How Insurance Can Affect Patient Care, Study Finds

WASHINGTON — People on Medicaid and the uninsured reported more unfair treatment from health care providers and office workers than those with private insurance, a study shows.

About 10% of adults with public health benefits such as Medicaid said they had been victimized or unfairly judged because of their insurance compared to 1.3% of adults with private insurance, according to the learning By Dulce Gonzalez, MPP, and staff at the Urban Institute, a left-leaning think tank here.

“The experience of unfair treatment or judgment in medical procedures due to the type of insurance has been related to health needs that can lead to poor health, which can harm the health of patients and health, and contribute to health inequalities by race and ethnicity,” he said. the authors noted in their introduction.

“Considerations of providers or events related to the Medicaid system” — including lower Medicaid payments — can also lead to unfair treatment, they added.

The researchers analyzed data through April 2021 from the Urban Institute’s Health Reform Monitoring Survey (HRMS), a nationally representative, online survey of people ages 18 to 64 that began in 2013 to provide timely information on the Affordable Care Act (ACA). . The data included households with and without internet access. The HRMS is conducted annually and 9,067 respondents participated in April 2021.

Gonzalez and colleagues looked at outcomes with the following types of health insurance: year-round private coverage, year-round public coverage, and year-round coverage. Public insurance included Medicaid and Medicare, and about 90% of respondents with public insurance said they had Medicaid. Private insurance included employer-sponsored insurance, the ACA marketplace and other non-memberships, and TRICARE or other military assistance.

Respondents were asked if, in the past 12 months, they felt they were not treated fairly in a doctor’s office, clinic, or hospital because of one or more of the following reasons: race or ethnicity, gender or gender, sexual orientation, nationality. origin, first language, type of health insurance, disability, health, income, or other reasons.

As for what “unfair treatment” means for patients, the authors were not able to look at the study, Gonzales said in a telephone interview, adding that “we have results that we are trying to find out more about.”

In this study, “patients self-reported that they received inappropriate treatment… [instances where] felt that they had been treated or judged unfairly in the past year in the medical field, so people could have expressed this in a number of ways,” he added.

Overall, 9.8% of non-elderly adults reported being abused in a health care setting in the past year for one or more of the reasons listed above, and adults who were publicly exposed and uninsured were twice as likely. adults with private information to report that they have been bullied for one or more reasons (17.4% and 13.9% vs 6.4%), the researchers found.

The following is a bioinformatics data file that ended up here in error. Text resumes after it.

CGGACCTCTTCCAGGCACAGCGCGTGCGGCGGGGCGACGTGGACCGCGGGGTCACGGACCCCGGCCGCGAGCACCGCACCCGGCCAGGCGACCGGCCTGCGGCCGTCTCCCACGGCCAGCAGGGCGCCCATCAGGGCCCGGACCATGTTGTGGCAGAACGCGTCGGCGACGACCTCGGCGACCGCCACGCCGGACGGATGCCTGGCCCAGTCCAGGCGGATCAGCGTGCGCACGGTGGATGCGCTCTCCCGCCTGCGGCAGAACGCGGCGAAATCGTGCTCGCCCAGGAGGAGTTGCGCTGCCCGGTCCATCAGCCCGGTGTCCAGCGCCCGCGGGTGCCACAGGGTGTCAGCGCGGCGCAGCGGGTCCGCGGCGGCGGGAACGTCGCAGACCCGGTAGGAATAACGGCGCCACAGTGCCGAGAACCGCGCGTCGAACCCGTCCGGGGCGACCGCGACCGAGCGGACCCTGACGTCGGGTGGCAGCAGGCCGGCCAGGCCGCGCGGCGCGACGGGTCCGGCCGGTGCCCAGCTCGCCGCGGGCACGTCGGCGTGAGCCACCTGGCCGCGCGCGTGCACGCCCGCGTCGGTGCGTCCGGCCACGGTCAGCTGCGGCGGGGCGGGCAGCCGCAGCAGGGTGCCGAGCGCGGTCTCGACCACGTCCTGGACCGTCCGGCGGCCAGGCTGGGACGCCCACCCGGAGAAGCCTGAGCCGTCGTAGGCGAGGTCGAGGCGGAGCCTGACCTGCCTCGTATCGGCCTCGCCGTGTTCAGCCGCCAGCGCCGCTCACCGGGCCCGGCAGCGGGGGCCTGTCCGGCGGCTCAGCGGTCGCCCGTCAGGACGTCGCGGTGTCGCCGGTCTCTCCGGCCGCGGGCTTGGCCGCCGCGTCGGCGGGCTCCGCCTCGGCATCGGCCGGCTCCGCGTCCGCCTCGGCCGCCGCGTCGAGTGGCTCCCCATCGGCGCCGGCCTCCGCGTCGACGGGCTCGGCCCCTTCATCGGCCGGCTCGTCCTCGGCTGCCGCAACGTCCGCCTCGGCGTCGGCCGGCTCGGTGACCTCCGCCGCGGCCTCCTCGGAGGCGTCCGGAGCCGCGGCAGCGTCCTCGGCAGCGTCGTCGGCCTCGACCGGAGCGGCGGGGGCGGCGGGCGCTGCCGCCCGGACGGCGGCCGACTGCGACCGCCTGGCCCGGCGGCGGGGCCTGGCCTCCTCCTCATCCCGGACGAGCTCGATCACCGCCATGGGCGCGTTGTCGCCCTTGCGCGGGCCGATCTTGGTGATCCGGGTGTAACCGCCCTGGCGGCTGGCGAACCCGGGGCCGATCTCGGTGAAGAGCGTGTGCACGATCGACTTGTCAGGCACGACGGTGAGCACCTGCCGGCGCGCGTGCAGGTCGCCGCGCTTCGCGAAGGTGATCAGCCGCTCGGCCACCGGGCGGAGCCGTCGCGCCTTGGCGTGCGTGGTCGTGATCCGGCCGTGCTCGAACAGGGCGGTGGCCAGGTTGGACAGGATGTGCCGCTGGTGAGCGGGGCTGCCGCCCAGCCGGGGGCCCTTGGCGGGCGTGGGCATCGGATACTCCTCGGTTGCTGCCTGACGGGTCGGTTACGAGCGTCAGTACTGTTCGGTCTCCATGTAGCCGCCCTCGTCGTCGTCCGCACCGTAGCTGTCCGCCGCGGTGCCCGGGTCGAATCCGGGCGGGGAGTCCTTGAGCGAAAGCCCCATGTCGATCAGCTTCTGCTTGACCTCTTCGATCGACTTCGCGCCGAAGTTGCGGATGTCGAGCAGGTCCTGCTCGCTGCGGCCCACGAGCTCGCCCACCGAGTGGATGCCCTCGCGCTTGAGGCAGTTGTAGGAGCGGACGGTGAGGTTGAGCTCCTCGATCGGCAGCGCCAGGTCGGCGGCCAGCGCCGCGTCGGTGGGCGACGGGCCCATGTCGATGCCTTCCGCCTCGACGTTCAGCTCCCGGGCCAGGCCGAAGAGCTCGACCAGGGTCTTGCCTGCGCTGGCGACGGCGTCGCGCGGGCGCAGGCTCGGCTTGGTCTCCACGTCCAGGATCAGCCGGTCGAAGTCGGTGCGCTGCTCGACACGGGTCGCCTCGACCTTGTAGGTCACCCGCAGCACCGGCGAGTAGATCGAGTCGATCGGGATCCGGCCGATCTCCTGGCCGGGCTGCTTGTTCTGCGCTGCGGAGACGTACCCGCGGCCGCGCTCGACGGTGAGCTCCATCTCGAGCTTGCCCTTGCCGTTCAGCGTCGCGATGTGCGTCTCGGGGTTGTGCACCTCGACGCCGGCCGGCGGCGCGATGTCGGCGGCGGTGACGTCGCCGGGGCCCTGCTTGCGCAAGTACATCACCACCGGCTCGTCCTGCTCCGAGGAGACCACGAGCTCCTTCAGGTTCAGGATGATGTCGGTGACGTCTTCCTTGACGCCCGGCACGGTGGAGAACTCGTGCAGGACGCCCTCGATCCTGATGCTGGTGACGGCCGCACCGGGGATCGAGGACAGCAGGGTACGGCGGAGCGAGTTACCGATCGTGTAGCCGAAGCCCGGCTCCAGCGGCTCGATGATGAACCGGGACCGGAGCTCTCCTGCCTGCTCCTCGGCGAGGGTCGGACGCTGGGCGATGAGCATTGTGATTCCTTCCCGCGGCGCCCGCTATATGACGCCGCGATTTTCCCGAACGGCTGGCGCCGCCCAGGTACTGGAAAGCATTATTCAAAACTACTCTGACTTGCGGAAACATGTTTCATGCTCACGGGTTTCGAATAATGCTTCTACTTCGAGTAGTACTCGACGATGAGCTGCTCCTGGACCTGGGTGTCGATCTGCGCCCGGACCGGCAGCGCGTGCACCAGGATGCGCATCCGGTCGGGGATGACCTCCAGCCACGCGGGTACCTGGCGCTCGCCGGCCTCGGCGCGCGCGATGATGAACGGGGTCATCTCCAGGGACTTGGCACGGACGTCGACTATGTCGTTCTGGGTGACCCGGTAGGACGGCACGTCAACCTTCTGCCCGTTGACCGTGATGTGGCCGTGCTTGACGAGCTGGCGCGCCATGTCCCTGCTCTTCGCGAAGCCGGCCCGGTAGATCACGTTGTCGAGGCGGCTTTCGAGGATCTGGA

Of the 9.8% of adults who reported unfair treatment for any reason, nearly one-third (3.6%) said they were treated unfairly because of their type of health insurance, either alone or in combination with one or more other factors. This includes 2.8% of adults who were treated unfairly because of the type of health insurance and other reasons, and 0.8% who were treated unfairly because of their health insurance alone.

“Publicly informed and uninsured adults were more likely than those with private coverage to report unfair treatment because of their type of health insurance including one or more (7.8% and 5.7% vs 1.0%),” the authors he wrote. he wrote.

And even after “adjusting for the demographic, social, health, and geographic characteristics of the non-elderly population in our sample, differences in the proportion of people reporting coverage by type of health insurance remain among the insured adult population.” in the group and those with private insurance and between uninsured adults and those with private insurance, the difference narrows,” he added.

As for why people are treated unfairly because of their insurance, Gonzales said previous work by researchers has found that patients are treated unfairly because “people don’t accept their type of insurance, or they’re denied because they don’t. Other reasons may be related to the difficulty of having insurance.” government versus private insurance — for example, having more difficulty getting approval for a particular drug or medicine. There are many different reasons.”

People’s emotional responses weren’t the only thing that determined whether they felt victimized or unfairly judged, the researchers found. In unadjusted analyses, black adults with private coverage were more likely than whites with private coverage to report being neglected because of their type of health insurance (3.2% vs 0.9%). Privately insured adults with household incomes at or below 138% of the federal poverty level were also more likely to report unfair treatment because of the type of health insurance than those with higher incomes (4.8% vs 1.1%).

  • Joyce Frieden oversees MedPage Today’s Washington coverage, including coverage of Congress, the White House, the Supreme Court, medical institutions, and government agencies. He has 35 years of experience in the healthcare field. Follow up